Bitcoin $1K is no more — this barely a day after three of the most popular currency exchanges issued statements warning users against exchanging with the currency.
The exchanges BTCC, OkCoin, and Huobi issued identical statements on their sites warning users of the high risk of bitcoin and citing their collective intentions to curb currency exchange through the cryptocurrency.
Huobi and OkCoin have each stopped bitcoin trading for one month. BTCC has issued a statement of risk, but at the time of this reporting has not yet halted the exchange.
Says cryptocurrency trader Jacob Eliosoff:
The most exciting question right now is whether assets will be lost –historically, ‘no withdrawals right now’ has been the standard precursor to an eventual ‘actually no withdrawals ever, i.e., your money is gone.’
The most prominent (and ominous) example of this situation, said Eliosoff, is the fate of now-defunct exchange Mt. Gox.
If it seems odd that cryptocurrency exchanges would need to remind cryptocurrency traders that these types of digital assets do not come attached to the normal fiat authorities, which is normally one of their biggest draws. This move does come amid increased regulatory scrutiny in China when it comes to cryptocurrency and those who trade in it.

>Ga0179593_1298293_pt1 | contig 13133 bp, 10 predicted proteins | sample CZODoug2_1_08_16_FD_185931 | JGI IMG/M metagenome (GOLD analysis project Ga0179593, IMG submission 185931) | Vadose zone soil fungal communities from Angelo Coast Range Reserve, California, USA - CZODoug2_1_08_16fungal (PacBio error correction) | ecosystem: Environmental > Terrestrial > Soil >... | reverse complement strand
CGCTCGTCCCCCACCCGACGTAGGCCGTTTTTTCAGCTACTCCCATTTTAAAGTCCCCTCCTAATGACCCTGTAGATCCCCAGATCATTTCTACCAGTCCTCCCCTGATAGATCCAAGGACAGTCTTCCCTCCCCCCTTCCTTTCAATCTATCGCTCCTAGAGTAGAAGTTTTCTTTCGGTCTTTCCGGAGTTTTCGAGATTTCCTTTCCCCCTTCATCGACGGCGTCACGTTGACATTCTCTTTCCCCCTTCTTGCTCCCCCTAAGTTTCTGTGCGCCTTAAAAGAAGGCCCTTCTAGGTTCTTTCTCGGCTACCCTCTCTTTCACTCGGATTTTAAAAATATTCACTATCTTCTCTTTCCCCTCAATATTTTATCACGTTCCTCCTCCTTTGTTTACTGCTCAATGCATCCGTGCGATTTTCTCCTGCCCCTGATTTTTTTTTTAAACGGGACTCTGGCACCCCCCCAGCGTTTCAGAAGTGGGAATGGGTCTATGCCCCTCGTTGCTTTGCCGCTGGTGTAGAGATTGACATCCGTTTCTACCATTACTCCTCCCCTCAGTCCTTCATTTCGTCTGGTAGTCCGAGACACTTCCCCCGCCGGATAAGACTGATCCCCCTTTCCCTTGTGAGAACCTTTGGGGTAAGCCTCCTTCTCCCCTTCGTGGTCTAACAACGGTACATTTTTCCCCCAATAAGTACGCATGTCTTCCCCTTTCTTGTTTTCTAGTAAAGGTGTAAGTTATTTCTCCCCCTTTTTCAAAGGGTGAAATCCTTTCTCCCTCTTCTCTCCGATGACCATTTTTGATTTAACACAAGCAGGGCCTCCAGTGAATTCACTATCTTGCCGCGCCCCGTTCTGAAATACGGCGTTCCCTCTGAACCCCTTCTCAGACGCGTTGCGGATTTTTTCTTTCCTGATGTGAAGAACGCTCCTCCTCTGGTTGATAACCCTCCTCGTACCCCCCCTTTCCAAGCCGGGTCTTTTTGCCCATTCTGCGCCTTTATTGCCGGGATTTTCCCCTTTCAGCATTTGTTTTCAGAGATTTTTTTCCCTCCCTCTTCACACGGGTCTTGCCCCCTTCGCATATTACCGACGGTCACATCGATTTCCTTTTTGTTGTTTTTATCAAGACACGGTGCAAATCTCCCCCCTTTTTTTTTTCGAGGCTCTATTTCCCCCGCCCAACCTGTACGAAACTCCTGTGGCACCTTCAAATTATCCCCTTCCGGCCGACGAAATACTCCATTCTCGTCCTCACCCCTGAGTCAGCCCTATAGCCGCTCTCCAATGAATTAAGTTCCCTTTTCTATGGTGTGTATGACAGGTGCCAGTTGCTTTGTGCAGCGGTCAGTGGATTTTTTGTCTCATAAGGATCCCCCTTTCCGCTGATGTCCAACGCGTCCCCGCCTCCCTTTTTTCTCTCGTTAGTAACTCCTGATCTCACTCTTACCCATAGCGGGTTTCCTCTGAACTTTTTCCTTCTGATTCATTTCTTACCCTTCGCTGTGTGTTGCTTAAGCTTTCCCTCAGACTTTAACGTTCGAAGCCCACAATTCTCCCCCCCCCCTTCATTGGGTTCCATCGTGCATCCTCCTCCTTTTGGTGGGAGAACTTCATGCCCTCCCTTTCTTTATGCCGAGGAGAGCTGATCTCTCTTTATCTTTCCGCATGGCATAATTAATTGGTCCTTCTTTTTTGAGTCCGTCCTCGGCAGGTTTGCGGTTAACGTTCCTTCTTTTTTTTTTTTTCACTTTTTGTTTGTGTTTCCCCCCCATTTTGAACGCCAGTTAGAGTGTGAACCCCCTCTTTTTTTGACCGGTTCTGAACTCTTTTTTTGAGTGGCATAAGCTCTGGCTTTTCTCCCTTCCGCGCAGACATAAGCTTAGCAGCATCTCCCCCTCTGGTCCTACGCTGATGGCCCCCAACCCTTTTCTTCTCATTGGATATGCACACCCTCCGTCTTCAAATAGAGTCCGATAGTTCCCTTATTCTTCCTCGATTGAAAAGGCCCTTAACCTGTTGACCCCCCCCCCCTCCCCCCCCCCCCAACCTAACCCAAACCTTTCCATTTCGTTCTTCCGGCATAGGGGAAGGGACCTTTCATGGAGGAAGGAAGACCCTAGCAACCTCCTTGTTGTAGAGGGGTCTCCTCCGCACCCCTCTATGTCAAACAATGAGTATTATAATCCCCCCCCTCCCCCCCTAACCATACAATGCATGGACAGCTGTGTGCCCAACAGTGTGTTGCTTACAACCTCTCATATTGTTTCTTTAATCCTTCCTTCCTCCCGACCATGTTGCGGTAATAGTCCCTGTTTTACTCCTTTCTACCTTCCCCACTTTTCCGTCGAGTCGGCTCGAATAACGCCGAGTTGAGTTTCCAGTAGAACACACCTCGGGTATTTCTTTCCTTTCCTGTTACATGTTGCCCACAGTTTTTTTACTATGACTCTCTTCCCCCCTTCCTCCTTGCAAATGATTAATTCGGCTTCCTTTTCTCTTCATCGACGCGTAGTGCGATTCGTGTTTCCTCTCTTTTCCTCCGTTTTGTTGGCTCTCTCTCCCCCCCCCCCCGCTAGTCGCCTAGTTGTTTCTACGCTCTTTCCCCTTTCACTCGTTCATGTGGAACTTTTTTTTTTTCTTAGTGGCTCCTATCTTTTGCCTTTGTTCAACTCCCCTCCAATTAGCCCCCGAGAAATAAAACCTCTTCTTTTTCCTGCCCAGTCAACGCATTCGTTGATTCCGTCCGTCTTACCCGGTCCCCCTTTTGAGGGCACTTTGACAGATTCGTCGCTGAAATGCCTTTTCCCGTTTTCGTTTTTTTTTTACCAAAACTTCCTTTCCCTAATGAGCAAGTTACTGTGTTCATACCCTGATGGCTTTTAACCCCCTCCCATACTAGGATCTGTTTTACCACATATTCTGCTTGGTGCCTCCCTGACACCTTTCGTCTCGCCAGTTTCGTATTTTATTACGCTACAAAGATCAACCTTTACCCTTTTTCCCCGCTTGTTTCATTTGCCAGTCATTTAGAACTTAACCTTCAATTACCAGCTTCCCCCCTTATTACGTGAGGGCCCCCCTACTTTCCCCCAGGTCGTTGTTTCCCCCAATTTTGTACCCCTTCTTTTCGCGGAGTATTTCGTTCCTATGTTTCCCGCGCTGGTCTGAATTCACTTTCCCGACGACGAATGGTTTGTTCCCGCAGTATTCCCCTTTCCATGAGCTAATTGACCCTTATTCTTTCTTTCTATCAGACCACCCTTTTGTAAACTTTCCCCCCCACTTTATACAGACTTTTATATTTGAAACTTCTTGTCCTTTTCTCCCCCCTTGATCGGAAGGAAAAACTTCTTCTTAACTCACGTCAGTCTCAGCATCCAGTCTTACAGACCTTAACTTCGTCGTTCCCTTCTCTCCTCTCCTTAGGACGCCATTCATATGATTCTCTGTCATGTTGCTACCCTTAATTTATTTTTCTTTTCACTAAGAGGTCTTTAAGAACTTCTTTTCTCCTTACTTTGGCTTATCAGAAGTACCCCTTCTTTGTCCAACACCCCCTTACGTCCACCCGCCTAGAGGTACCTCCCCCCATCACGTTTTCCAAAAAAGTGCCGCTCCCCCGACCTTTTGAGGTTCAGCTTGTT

The Feb 8 statements came after China’s central bank warned nine of the nation’s bitcoin exchanges (not including the Big Three above) about the risks bitcoin might pose on Feb 7, claiming the exchanges could be closed if caught violating regulations.
Last month, all three exchanges stopped margin trading on their sites, as well as introducing trading fees when it came to bitcoin and litecoin.
BTCC, OkCoin, and Huobi’s statements had an immediate effect on bitcoin’s price–according to Eliosoff, they account for “approximately 100% of [bitcoin’s] drop today.” The notoriously volatile digital currency dropped from over $1,000 to now hover around $960, according to data from CoinDesk.
According to Eliosoff, the final outcome of this could go one of three ways:
I’d say though there’s a chance that this will all blow over… it depends above all on the question above — whether this is a) a temporary inconvenience, b) a a permanent loss of Chinese trading venues but not a hit to holdings, or c) the full deal–depositors permanently unable to withdraw.
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